Step 2

It's the Waiting in Recovery

Recently, I chatted with a young girl I've been mentoring. She's currently in an eating disorder treatment facility- and fighting her treatment. She has flat out refused to eat, drink or take any medication. She's been closely monitored, mainly due to a recent episode in which she swallowed glass.

Yes, you heard me right; she swallowed glass.

I asked her what brought this on and she responded she wanted to feel pain and she was tired of waiting for her recovery. I don't think it has sunken in that recovery is very much a process, not an instant cure.

But we all, with unveiled face, beholding as in a mirror the glory of the Lord, are being transformed into the same image from glory to glory, just as by the Spirit of the Lord. 2 Corinthians 3:18

God Expects You To Be Better By Now (Resistance to Recovery)

See: Part 1 | See: Part 2

(The third in a three part series on resistance to recovery.)

In the first of this series of articles I emphasized that the most difficult form of resistance to recovery is our own resistance. Recovery is not easy. It is a difficult process. Telling the truth, acknowledging our need, accepting help, making amends - these are some of the difficult tasks of recovery. It is understandable that we resist such a difficult process. In addition, recovery involves change. We have spent many years practicing our dysfunctional ways of living. The path of least resistance for us is to keep doing the same old things. Change is difficult and it is understandable that we resist it. In the second in this series of articles, I emphasized that in addition to our own internal resistance to recovery, recovery also often takes place in a hostile environment. For a variety of reasons, not everyone in our lives will welcome the changes which recovery brings.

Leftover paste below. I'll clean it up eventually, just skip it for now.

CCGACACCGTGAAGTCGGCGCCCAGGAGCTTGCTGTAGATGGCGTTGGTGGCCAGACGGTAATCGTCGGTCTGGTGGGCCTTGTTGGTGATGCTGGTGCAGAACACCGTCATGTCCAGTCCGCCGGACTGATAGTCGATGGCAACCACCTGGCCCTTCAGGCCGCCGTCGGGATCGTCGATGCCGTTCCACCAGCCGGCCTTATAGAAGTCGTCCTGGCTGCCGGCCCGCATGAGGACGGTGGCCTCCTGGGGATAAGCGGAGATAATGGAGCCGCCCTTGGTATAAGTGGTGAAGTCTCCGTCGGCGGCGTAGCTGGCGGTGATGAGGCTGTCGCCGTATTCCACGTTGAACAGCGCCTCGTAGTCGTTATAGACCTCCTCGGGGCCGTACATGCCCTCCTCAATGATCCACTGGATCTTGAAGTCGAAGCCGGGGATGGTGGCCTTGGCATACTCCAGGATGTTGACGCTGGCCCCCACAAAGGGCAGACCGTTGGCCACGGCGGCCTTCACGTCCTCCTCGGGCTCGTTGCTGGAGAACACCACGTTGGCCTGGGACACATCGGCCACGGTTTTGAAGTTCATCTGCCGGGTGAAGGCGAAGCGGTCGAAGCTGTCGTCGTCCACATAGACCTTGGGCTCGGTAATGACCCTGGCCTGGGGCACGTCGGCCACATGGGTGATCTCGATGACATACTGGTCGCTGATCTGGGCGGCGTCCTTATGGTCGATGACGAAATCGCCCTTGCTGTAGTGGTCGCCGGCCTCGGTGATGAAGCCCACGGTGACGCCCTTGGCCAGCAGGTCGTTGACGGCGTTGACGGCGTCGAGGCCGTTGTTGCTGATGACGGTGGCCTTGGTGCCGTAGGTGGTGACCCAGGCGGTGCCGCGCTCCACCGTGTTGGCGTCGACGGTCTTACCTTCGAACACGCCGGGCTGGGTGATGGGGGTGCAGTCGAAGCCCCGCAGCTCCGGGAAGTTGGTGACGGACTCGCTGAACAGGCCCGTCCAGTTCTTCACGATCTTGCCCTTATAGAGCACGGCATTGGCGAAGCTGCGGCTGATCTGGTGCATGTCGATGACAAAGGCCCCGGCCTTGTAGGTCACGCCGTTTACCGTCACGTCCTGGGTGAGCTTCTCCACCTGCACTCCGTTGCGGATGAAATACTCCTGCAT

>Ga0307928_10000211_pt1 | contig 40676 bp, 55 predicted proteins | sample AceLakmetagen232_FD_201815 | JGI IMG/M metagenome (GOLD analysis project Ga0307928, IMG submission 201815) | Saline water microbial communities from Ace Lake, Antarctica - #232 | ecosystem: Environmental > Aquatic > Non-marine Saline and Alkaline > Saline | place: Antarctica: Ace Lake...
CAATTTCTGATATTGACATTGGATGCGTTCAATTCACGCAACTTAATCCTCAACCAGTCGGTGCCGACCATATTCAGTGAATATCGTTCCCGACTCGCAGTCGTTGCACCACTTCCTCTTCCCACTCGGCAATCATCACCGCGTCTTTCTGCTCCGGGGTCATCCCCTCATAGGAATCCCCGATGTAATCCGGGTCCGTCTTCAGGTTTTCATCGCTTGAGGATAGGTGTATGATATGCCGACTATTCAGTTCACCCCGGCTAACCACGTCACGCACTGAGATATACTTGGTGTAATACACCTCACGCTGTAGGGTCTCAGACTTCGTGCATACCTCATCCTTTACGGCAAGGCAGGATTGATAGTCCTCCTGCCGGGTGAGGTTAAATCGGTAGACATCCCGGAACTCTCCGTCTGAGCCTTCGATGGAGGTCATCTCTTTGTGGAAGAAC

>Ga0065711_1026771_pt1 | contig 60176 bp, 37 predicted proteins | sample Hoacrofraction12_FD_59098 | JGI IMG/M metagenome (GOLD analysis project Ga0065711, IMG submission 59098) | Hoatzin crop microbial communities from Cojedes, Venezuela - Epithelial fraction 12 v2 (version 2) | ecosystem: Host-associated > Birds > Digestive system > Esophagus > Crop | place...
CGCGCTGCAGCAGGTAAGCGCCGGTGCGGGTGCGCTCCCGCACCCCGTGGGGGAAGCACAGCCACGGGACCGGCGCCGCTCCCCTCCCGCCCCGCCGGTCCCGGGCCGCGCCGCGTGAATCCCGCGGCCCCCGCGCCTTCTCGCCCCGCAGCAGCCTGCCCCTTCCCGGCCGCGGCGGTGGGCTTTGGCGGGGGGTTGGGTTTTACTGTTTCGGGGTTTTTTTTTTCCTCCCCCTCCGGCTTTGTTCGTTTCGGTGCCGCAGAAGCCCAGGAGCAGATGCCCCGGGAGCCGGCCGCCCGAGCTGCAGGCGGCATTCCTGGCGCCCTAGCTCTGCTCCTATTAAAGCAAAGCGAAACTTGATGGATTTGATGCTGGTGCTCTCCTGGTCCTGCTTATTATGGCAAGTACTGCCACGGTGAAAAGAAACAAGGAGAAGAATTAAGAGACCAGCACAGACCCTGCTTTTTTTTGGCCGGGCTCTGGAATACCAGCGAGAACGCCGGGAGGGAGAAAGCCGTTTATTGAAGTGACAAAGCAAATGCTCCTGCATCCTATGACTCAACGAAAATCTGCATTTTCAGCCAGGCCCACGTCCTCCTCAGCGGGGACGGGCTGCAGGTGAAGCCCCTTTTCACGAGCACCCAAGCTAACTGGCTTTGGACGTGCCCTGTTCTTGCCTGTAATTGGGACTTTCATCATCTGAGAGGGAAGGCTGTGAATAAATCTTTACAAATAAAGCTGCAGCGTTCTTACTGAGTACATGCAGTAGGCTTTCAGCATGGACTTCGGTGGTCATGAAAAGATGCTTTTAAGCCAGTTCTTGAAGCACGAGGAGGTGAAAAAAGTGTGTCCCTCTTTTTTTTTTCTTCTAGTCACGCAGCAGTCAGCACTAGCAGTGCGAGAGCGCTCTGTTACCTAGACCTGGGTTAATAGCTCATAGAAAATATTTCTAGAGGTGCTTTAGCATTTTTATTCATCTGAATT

Many of us, unfortunately, have experienced some distinctively Christian forms of resistance to recovery and it is this kind of resistance which I would like begin to discuss in this article.

Criticisms of Recovery - Part 2

See: Part 1 | See: Part 3

In a previous article I discussed the most insensitive, intransigent and personally painful kind of resistance to recovery - our own resistance. We tend to be our own worst critics. We resist the changes most tenaciously. In most cases we fight it, reject it, hate it - probably more than anyone else.

It is often true, however, that the recovery journey takes us through territory that is either ambivalent towards or downright hostile to recovery. Recovering codependents, for example, may find that some people prefer the 'good old days' when they were more compliant and self-sacrificing. Unpleasant emotions, once medicated with addictive substances or processes, may be experienced as threats to relationships that have adapted over the years to the insanity of addiction. Some people in recovery experience hostility when they start telling the truth in social systems which have been committed to silence for generations. Other people experience shame and rejection when people are skeptical about or merely uncomfortable with the changes that recovery brings.